Criticisms of the Expert–Novice literature are relatively rare and muted. Few concerns are raised about the general constructs, but worries are sometimes voiced about extreme or overly rigid characterizations of differences. These is some debate over whether the transition from novice to expert is a continuum or whether it happens in distinct “quantum leap” stages/phrases. Unsurprisingly, several stage-based models have been proposed.

Authors and/or Prominent Influences

Anders Ericsson

Status as a Theory of Learning

The Expert–Novice literature could be interpreted as advancing a distinct theory of learning, one that casts learning not as an accumulation of information but as elaborating or extending current possibility.

Status as a Theory of Teaching

The Expert–Novice literature includes important insights into the sorts of practice that contribute most effectively to the development of expertise. For example, to move from “good” to “exceptional,” practice must be effortful (i.e., happening at the edge of current competence, where there’s a genuine risk of failure) and deliberate (aimed at focused awareness on fine-grained aspects rather than automaticity). While it is up to the individual to engage in this practice, most of the research points to the necessity of a teacher to help structure activities and to provide immediate and incisive feedback. In sum, then, while Expert–Novice is not a theory of teaching, it offers important practical advice to educators.

Status as a Scientific Theory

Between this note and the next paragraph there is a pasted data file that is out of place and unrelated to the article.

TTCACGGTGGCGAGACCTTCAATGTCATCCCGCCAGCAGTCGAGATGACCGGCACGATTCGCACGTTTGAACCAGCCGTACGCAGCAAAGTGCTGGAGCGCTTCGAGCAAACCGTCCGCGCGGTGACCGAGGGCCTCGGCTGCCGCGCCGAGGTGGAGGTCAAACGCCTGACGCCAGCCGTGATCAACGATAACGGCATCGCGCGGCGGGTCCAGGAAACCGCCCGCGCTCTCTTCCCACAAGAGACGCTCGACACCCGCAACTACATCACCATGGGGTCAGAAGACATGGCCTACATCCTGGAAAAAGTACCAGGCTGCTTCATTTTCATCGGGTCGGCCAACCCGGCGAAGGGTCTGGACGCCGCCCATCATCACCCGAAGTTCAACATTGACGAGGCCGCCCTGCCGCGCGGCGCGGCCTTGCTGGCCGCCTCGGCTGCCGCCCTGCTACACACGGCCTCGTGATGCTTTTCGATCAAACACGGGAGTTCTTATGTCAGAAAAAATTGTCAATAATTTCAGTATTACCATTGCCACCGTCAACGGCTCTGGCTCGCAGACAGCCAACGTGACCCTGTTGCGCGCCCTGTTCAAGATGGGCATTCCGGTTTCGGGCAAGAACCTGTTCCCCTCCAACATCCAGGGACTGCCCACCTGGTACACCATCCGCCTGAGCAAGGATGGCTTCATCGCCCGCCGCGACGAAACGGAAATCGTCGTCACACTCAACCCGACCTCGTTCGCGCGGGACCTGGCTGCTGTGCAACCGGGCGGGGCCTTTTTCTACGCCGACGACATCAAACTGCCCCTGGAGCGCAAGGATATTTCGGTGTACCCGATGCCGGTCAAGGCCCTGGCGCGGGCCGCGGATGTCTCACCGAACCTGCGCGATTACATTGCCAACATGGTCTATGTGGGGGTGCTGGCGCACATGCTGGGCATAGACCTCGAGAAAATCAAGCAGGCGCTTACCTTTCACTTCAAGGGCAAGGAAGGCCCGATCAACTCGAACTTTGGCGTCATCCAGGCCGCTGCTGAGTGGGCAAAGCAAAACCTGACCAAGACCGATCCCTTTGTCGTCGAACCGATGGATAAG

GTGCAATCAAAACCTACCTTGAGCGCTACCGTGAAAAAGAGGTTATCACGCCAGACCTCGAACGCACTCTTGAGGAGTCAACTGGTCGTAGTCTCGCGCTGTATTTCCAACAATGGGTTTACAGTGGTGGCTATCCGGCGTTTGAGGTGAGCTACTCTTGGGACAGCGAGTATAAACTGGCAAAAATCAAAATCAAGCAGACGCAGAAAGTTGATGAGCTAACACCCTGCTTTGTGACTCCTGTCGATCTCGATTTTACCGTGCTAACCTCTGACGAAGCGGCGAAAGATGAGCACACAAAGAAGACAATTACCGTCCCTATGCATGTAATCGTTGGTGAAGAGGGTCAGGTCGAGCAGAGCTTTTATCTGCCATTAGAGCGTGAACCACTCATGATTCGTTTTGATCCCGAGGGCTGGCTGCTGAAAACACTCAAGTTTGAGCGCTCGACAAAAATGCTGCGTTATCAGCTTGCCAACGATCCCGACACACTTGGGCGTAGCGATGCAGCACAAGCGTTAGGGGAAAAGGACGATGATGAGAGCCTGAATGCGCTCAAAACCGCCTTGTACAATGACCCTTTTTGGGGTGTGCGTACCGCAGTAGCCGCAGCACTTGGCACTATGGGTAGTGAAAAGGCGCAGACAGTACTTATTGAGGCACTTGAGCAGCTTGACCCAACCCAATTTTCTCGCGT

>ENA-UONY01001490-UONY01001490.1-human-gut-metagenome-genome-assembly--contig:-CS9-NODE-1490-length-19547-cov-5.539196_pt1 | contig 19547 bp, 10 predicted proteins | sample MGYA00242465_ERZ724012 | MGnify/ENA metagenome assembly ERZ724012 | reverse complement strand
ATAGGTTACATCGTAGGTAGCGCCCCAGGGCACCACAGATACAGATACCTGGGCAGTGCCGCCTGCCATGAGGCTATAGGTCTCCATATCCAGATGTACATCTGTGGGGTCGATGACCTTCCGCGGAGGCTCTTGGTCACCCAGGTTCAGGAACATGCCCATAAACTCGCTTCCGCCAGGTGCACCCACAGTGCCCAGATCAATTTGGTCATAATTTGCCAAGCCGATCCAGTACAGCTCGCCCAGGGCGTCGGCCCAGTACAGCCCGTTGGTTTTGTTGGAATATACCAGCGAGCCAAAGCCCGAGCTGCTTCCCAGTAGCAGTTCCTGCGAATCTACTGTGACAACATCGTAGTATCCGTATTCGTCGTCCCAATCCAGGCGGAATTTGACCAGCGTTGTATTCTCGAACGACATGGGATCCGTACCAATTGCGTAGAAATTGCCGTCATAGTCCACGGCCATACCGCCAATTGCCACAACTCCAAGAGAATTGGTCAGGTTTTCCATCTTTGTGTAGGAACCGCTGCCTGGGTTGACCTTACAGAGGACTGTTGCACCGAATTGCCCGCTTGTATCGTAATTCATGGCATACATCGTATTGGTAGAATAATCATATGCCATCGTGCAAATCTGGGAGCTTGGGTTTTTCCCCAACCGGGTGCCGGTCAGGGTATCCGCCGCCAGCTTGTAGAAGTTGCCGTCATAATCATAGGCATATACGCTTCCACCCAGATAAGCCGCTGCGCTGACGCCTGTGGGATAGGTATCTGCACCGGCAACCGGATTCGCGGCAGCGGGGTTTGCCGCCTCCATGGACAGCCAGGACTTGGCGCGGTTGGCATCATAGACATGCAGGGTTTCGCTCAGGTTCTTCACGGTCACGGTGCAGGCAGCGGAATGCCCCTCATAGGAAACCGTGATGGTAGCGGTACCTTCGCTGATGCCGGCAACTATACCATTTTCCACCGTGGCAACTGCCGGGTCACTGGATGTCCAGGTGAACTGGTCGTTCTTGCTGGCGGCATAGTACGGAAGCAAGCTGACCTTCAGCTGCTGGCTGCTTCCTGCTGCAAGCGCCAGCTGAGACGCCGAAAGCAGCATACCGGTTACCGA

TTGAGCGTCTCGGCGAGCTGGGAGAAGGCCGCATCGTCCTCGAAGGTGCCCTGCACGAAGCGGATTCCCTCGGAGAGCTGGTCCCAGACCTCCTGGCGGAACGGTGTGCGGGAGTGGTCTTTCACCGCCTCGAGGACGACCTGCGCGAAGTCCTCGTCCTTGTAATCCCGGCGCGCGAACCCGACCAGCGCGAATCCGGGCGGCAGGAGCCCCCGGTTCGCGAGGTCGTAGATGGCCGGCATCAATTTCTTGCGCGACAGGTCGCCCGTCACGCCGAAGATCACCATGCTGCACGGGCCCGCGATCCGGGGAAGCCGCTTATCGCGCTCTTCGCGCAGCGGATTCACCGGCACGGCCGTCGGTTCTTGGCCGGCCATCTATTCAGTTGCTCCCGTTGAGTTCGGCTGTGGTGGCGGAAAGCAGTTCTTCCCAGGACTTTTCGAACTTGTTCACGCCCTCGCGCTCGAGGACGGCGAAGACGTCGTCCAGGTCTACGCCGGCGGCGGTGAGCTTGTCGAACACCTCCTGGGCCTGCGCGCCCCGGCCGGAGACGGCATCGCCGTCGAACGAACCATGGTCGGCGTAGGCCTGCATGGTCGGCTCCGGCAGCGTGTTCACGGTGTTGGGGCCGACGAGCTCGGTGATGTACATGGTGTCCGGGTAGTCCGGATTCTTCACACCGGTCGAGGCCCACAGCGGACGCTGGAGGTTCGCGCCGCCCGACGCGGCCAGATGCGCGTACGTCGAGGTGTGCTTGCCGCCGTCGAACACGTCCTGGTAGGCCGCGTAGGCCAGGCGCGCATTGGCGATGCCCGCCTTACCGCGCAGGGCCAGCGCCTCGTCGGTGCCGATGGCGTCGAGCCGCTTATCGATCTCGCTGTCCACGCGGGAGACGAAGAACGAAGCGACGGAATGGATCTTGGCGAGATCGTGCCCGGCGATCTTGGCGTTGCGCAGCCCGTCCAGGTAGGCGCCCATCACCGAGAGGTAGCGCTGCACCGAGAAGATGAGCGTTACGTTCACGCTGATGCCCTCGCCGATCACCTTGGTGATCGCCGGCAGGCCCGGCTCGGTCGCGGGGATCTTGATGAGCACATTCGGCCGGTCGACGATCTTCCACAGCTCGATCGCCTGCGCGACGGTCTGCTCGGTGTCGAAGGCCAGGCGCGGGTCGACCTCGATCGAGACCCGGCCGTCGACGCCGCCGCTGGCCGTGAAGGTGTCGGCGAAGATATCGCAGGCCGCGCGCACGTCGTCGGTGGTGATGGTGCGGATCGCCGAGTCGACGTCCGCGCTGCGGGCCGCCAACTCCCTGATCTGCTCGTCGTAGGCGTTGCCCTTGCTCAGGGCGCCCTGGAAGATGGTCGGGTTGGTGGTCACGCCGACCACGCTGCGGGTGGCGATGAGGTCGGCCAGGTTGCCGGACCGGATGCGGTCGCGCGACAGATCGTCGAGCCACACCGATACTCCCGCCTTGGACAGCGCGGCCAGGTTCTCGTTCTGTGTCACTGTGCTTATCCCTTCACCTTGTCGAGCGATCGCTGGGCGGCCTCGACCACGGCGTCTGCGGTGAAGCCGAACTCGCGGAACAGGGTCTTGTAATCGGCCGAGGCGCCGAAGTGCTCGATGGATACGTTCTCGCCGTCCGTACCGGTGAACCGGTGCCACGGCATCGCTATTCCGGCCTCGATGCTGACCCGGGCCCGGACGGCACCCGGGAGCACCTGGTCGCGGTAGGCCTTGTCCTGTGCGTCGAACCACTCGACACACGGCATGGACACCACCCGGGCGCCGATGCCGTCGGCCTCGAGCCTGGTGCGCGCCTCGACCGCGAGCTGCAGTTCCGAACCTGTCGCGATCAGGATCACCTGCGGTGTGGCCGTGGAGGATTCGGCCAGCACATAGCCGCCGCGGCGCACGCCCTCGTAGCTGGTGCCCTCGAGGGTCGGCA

The Expert–Novice literature is attentive to its metaphors and constructs around learning and teaching. It is supported by a substantial body of research that reaches across many domains of human activity. It is, in brief, a scientific theory.


  • Adaptive Expertise (Flexible Expertise)
  • Beginner’s Mind (Shoshin)
  • Bootstrapping (Quinian Bootstrapping)
  • Bottom-Up Learning
  • Dual Process Theory (System 1/System 2 Thinking; Automatic System/Reflective System)
  • Expertise (Classic Expertise; Routine Expertise; Technical Expertise)
  • Implicit Learning
  • Knowing-How / Knowing-That (Imperative, Performative, Practical, Procedural Knowledge versus Constative, Declarative, Descriptive, Propositional Knowledge)
  • Knowledge by Acquaintance / Knowledge by Description
  • Novice-to-Expert Methodology
  • Tacit Knowledge/Explicit Knowledge (Implicit Knowledge/Explicit Knowledge; Unconscious Knowledge/Conscious Knowledge)
  • Thin Slicing
  • Top-Down Learning
  • Unthought Known

Map Location

Please cite this article as:
Davis, B., & Francis, K. (2023). “Expert–Novice” in Discourses on Learning in Education.